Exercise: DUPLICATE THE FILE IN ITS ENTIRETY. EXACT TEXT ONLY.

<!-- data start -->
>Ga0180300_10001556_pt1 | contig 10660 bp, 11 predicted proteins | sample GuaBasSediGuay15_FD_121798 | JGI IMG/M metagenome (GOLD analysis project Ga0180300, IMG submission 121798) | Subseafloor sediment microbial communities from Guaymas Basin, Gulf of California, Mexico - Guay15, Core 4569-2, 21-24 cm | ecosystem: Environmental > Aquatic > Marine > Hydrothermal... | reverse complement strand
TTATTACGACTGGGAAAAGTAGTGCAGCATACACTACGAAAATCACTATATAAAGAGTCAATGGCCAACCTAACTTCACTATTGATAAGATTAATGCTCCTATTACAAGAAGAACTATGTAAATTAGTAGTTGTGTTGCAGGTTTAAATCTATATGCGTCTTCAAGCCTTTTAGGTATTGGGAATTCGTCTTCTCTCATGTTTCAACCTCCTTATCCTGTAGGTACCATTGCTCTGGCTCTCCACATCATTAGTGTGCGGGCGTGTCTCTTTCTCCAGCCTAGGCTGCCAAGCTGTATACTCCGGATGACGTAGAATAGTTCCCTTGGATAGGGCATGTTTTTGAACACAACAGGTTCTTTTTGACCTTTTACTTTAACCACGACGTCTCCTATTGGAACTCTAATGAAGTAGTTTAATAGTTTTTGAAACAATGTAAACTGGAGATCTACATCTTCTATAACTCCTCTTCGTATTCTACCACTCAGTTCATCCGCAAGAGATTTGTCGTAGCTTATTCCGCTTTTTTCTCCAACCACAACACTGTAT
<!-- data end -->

>Ga0180300_10001556_pt1 | contig 10660 bp, 11 predicted proteins | sample GuaBasSediGuay15_FD_121798 | JGI IMG/M metagenome (GOLD analysis project Ga0180300, IMG submission 121798) | Subseafloor sediment microbial communities from Guaymas Basin, Gulf of California, Mexico - Guay15, Core 4569-2, 21-24 cm | ecosystem: Environmental > Aquatic > Marine > Hydrothermal... | reverse complement strand
TTATTACGACTGGGAAAAGTAGTGCAGCATACACTACGAAAATCACTATATAAAGAGTCAATGGCCAACCTAACTTCACTATTGATAAGATTAATGCTCCTATTACAAGAAGAACTATGTAAATTAGTAGTTGTGTTGCAGGTTTAAATCTATATGCGTCTTCAAGCCTTTTAGGTATTGGGAATTCGTCTTCTCTCATGTTTCAACCTCCTTATCCTGTAGGTACCATTGCTCTGGCTCTCCACATCATTAGTGTGCGGGCGTGTCTCTTTCTCCAGCCTAGGCTGCCAAGCTGTATACTCCGGATGACGTAGAATAGTTCCCTTGGATAGGGCATGTTTTTGAACACAACAGGTTCTTTTTGACCTTTTACTTTAACCACGACGTCTCCTATTGGAACTCTAATGAAGTAGTTTAATAGTTTTTGAAACAATGTAAACTGGAGATCTACATCTTCTATAACTCCTCTTCGTATTCTACCACTCAGTTCATCCGCAAGAGATTTGTCGTAGCTTATTCCGCTTTTTTCTCCAACCACAACACTGTAT